Reprinted from the Salt & Light Australia Daily Devotional.
In 2010, Eugene Peterson declared, “I am prepared to contend that the primary location for spiritual formation is the workplace” (Christ Plays in Ten Thousand Places, p. 127).
Let’s think about that for a moment. Surely not: it’s in church on Sunday, or at a spiritual retreat? However, Peterson was not just a scholar and theologian, he was also a pastor, and if you think about it, it begins to make sense.
Where do we get tested, challenged, stretched? Work. Where do we meet people that mean we need to develop patience, learn how to love, choose joy? Work. Where do we have to trust God? Work.
My research interviewing workplace Christians over the last three years has confirmed this.
- Work is where our character gets tested and shaped.
- Work is where our spiritual foundations must be firm.
- Work is where we occasionally experience God’s transformational power.
- Work is where we can bring a fragrance of God’s kingdom.
And the Bible shows us this.
What the Bible Says
We get introduced to Joseph in chapter 37 of Genesis, and he is not a particularly pleasant person (verses 3-4):
Now Israel loved Joseph more than any of his other sons, because he had been born to him in his old age; and he made an ornate robe for him. When his brothers saw that their father loved him more than any of them, they hated him and could not speak a kind word to him.
Clearly his father, Israel (Jacob), is not doing Joseph any favors by favoring him. However, it is clear that Joseph has a spiritual formation problem: he has a big ego!
He is the favored son. Do you have a brother or sister who gets the special treatment? Well, that was Joseph, except he had lots of brothers, 11 of them.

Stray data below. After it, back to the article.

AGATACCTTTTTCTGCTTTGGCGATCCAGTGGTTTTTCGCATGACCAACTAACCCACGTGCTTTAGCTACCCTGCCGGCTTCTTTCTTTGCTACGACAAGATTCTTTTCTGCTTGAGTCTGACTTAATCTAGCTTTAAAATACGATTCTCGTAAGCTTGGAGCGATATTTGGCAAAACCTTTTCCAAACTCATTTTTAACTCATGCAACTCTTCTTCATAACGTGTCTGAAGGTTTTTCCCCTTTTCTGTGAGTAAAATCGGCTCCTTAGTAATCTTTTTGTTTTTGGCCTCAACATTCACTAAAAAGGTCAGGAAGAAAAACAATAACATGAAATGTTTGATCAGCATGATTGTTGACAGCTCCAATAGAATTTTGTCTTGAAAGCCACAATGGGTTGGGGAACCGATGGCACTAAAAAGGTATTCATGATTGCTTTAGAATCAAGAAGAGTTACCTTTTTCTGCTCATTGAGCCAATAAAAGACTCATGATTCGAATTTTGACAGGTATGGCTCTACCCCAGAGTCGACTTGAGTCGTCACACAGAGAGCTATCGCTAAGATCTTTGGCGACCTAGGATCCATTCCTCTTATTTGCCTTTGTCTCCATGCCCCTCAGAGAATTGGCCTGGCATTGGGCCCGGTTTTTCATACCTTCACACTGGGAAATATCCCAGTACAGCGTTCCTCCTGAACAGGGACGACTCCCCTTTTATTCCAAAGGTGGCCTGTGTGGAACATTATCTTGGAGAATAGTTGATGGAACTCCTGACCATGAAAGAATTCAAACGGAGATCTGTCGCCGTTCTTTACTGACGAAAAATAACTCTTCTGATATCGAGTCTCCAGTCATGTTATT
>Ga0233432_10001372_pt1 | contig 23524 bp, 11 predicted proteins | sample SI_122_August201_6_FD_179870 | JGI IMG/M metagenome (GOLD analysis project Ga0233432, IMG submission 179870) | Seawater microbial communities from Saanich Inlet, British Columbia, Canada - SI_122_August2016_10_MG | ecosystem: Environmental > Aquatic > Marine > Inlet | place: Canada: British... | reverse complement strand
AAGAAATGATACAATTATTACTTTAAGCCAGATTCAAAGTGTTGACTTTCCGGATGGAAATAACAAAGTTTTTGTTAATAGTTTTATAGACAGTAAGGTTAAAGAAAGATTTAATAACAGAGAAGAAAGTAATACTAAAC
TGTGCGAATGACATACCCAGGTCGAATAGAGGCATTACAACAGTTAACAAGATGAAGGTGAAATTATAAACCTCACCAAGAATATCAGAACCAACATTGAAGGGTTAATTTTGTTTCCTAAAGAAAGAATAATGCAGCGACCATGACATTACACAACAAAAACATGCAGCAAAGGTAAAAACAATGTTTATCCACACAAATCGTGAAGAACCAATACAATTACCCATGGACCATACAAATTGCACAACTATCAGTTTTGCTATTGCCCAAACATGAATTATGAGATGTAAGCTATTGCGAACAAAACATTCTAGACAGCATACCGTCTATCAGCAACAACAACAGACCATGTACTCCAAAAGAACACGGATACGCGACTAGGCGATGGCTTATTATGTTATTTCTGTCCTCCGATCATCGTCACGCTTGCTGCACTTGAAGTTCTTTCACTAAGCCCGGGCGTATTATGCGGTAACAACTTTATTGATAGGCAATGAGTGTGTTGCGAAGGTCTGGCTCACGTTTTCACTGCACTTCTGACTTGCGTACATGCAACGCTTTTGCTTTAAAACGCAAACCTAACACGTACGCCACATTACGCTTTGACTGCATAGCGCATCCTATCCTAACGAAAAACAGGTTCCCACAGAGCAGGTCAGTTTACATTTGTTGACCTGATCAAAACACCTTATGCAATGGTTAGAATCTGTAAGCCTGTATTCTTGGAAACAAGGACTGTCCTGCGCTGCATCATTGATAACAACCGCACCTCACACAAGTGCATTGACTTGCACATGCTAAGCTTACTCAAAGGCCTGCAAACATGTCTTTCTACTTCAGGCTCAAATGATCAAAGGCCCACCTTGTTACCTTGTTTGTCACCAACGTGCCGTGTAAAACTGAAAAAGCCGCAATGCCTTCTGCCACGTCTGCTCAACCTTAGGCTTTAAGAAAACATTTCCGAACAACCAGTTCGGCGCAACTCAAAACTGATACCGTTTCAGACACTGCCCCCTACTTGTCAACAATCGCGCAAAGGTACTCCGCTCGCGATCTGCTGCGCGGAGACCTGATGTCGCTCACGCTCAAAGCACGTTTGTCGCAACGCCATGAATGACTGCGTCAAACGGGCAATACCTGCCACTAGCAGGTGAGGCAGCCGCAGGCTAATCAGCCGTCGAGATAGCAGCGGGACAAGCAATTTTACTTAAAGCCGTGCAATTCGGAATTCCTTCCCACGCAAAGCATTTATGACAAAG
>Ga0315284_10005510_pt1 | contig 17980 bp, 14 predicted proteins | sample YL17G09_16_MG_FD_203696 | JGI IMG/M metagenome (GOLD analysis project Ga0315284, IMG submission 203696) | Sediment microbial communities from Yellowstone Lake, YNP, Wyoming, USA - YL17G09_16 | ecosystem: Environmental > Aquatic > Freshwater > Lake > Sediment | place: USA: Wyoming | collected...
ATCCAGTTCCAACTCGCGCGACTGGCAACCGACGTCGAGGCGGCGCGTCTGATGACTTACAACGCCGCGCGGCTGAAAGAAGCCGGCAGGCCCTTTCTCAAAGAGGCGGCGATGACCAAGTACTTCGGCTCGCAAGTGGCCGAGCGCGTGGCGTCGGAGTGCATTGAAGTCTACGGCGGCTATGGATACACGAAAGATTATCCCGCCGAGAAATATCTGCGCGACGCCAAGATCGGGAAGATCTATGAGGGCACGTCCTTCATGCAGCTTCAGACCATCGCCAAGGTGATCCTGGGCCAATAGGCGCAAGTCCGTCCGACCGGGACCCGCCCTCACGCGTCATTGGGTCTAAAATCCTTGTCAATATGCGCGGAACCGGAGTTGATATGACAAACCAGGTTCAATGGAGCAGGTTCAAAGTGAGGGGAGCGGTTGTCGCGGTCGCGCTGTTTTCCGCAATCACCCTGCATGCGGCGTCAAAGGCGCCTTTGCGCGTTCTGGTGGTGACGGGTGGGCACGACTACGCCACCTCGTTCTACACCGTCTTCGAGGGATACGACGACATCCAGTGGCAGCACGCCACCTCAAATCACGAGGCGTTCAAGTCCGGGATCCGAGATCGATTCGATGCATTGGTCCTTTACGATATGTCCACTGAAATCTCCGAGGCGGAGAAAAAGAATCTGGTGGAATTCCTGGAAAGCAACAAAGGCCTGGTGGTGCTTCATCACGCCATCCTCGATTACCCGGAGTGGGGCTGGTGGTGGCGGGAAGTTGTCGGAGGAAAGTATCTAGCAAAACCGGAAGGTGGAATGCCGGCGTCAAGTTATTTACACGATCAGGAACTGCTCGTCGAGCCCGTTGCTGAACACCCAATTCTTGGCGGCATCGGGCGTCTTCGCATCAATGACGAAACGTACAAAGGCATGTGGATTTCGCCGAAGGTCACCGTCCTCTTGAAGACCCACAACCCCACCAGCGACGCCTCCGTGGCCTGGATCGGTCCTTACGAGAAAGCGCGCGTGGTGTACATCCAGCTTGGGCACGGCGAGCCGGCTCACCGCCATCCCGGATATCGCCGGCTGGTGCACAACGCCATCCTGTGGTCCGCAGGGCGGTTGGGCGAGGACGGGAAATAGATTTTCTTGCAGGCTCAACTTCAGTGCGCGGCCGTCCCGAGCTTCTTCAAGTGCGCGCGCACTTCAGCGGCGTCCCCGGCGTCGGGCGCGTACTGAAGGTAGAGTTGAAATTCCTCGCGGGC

They were so tired of his boasting, and special gifts from their dad, that they decided to get rid of him, and he was sold into slavery. That was an experience that began to teach him some humility.
Then he was hired to run a rich man’s house, but the rich man’s wife cracked on to him, so he had to flee from her, testing his integrity. She made up a story and he ended up in prison.
Again, he had to begin at the bottom and work his way into a situation where eventually he came before the Pharoah because of his particular skill in interpreting dreams; getting it wrong had deadly consequences, so he was forced to trust God.
Then God granted him wisdom, he worked out a strategy to get Egypt through a terrible famine, and he was made Prime Minister of Egypt. In that position, he was able to save the people of God (including his family) from the same famine.
Joseph, in spite of all the suffering and frustrations, begins to see the hand of God in all of this. In Genesis 45:5 he is reunited with his brothers and says: “And now, do not be distressed and do not be angry with yourselves for selling me here, because it was to save lives that God sent me ahead of you.” He wasn’t sold, he was sent.
Do you see what was happening? God was shaping Joseph through his work, and for his work. That can happen for us too, but it is much easier if we cooperate with God.
We can spend our time whinging about work: this problem, that problem, this person, that person. However, can we expect perfection at work in a sin-saturated world? The much better approach is to think and pray through “how is God shaping me through this trial, this challenge, this workplace relationship?”
Think It Through
- What fruits of the Spirit is God forming in you through your work?
- How are you becoming more like Jesus, because of the influence of the workplace?
Thank you for the lesson of Joseph.
Thank you that you used every circumstance to shape him so that he could do your good work.
Thank you that you shape us through our work, and for your work.
Help us to see your hand at work, and to cooperate with your Spirit in the transformation.
Help us to become more like Jesus.
Thank you that the transformation happens in us, so that we can be your transforming presence to those around us.
Kara Martin is the author of Workship: How to Use Your Work to Worship God, and Workship 2: How to Flourish at Work. She is also a lecturer with Mary Andrews College. Kara has worked in media and communications, human resources, business analysis and policy development roles, in a variety of organisations, and as a consultant. Kara has a particular passion for integrating our Christian faith and work, and helping churches connect with the workers in their congregations. She is currently conducting research on how to effectively equip workplace Christians to integrate their faith and work.